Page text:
Clearly there is an excellent chance that if you happen to stumble across a Swedish drama or news story in the future keep your eyes peeled for my ugly mug in the background. Indeed last week, myself and Rosalyn were even asked if we’d be ok appearing on the swings in the background of a film some students were making in the park near our flat. Sadly, Rosalyn said they needed to speak to her agent and things kind of broke down when the words ‘for free’ were uttered… Think I’m joking? Well it appears Rosalyn’s new found celebrity at nursery has given her a taste for stardom and here we are having to drag her away from photobombing a fashion shoot…
Finally for this week, something uniquely Swedish. I’ve mentioned in this blog before a very bizarre Swedish practice of leaving things out on the street for people just to take. I’ve seen everything from a cheese grater, running shoes, a terrifying children’s doll through to hifi speakers. Well in the interests of embracing local customs and traditions, and because Rosalyn had destroyed the shade, we decided to leave a light stand out on the street to see what would happen. Well imagine my surprise two days later,
Pic of the Week
On the 22nd September there was a fairly serious fire at the Stockholm Royal Institute of Art, which is quite close to where we live. Normally the first you’d expect to hear about it would be on the news right? Well this being Sweden they do things a little different and I got a live text alert.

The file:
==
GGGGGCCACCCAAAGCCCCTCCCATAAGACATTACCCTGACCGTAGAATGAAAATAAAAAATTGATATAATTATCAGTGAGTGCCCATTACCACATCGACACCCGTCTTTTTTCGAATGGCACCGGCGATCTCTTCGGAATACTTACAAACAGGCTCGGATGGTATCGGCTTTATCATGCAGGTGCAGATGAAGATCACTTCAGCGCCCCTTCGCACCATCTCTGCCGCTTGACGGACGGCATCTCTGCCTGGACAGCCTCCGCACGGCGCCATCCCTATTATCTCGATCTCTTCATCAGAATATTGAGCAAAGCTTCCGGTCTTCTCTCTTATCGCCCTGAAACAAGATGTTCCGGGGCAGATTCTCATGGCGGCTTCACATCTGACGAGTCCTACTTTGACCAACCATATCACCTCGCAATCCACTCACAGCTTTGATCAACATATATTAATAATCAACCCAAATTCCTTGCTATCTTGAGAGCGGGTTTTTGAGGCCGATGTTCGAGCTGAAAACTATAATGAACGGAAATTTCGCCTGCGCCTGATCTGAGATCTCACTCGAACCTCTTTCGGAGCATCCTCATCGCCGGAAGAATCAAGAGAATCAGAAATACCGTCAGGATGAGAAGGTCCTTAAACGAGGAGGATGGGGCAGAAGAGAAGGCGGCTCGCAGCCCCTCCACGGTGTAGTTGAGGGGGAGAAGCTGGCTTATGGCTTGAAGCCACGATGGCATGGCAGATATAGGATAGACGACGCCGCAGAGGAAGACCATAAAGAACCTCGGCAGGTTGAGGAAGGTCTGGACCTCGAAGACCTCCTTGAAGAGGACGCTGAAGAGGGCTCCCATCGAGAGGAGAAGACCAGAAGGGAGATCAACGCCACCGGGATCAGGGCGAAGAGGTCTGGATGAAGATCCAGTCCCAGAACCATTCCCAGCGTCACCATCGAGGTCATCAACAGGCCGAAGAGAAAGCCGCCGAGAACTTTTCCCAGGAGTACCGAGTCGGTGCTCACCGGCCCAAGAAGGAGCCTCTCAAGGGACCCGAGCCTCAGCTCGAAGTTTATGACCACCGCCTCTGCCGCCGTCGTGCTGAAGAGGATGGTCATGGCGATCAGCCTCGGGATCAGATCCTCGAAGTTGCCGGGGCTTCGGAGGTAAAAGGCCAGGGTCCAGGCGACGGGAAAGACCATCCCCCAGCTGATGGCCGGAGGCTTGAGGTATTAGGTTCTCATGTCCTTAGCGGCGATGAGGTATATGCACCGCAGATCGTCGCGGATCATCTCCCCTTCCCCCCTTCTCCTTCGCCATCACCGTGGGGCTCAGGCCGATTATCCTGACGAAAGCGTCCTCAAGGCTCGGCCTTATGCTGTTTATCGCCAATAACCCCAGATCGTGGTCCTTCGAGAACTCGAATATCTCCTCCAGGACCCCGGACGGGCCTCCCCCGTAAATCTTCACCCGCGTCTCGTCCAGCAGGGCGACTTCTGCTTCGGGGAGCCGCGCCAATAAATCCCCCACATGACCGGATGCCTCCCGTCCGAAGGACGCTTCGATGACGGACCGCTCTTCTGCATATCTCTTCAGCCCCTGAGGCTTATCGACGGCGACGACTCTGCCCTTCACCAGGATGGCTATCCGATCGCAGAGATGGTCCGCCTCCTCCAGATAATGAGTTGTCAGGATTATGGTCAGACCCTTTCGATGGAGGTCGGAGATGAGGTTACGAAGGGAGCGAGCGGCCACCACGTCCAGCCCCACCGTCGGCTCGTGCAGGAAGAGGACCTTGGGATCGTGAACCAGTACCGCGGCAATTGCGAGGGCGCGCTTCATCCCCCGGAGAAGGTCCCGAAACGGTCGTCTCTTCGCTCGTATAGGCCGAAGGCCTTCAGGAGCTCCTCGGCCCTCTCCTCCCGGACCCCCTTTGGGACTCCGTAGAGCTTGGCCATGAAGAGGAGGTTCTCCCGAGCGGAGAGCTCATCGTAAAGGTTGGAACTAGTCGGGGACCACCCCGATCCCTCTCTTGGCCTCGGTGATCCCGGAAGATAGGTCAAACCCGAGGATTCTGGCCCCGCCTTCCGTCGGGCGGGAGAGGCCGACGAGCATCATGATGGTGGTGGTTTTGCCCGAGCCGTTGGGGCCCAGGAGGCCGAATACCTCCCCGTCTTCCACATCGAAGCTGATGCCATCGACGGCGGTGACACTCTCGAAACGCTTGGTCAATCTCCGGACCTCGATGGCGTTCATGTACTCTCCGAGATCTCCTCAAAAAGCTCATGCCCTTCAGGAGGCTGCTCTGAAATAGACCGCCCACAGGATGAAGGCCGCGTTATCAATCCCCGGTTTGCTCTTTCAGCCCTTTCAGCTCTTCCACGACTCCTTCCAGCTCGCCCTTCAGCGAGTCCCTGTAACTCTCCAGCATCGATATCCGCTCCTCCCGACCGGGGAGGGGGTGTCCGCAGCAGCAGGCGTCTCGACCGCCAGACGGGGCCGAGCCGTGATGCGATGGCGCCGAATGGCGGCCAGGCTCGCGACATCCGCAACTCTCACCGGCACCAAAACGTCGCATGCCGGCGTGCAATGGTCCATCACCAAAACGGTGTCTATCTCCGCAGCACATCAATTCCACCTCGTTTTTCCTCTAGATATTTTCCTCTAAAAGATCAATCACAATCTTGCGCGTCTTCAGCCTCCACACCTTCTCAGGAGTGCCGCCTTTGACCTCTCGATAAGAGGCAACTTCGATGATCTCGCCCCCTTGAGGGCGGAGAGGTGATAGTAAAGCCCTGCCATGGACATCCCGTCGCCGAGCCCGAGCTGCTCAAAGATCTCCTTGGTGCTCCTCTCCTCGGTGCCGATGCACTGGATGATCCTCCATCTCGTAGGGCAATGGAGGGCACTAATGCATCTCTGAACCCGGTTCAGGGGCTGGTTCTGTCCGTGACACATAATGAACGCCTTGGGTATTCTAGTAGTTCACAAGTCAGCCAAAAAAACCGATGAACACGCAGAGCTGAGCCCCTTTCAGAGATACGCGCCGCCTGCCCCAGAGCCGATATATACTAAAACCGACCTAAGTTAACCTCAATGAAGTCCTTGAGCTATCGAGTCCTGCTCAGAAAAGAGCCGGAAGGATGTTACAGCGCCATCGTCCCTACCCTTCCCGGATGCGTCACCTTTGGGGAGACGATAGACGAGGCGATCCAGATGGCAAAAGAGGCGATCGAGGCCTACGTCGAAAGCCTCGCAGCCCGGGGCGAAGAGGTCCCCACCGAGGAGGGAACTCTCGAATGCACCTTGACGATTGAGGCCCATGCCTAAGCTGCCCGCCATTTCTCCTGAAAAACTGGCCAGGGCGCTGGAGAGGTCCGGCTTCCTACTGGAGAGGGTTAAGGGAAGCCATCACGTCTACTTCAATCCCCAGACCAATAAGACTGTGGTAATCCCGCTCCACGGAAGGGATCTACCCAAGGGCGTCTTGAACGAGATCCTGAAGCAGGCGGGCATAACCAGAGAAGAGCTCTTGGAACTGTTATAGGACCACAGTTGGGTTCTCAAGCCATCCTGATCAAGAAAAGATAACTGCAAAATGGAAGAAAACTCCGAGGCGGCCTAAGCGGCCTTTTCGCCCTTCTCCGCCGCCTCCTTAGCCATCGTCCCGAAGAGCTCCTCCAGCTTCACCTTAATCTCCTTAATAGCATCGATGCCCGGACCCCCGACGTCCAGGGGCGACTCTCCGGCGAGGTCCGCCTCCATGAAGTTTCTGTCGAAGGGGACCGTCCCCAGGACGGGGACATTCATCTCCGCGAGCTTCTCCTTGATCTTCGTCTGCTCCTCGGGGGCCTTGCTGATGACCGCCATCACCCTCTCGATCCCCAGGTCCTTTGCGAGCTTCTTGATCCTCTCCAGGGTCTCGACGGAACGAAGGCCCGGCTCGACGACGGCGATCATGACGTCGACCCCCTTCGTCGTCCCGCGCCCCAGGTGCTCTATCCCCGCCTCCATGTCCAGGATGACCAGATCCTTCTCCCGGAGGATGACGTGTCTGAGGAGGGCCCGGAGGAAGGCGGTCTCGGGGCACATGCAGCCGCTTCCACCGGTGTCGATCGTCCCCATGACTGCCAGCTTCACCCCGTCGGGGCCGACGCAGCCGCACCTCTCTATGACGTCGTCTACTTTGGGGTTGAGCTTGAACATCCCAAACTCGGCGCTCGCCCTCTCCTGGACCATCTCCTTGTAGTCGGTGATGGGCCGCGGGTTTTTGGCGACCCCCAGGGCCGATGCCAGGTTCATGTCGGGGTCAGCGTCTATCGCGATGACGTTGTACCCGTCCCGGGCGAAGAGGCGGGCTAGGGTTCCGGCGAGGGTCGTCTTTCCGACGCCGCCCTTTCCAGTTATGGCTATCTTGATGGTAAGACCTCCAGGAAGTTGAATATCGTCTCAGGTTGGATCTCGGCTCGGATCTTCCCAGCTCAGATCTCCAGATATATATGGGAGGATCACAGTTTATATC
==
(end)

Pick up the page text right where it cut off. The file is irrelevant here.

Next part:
Whilst I think this is a brilliant way to reach out to people quickly (I assume they used some form of geotagging) it does raise some questions about data protection and access to information having never actually given permission for my number to be used this way. Whilst I welcome it you do worry about where it all ends – ‘are you aware you’ve been to Muggen (d) 5 times this month Mr Hynes? Do you know how much money that is? Can we suggest you reconsider your life choices?’ Well I’m not having anyone tell me how many times I can get ripped off at Muggen (d) dear reader!
I understand Sweden is renowned for its freedom of information – you can publically access a lot of info on people – but this is as impressive as it is terrifying.
Track of the Month
Interesting fact, Swedish songstress Nenah Cherry has a flat in the apartment building by Rosalyn’s nursery. Must be where she gets her love for the limelight from,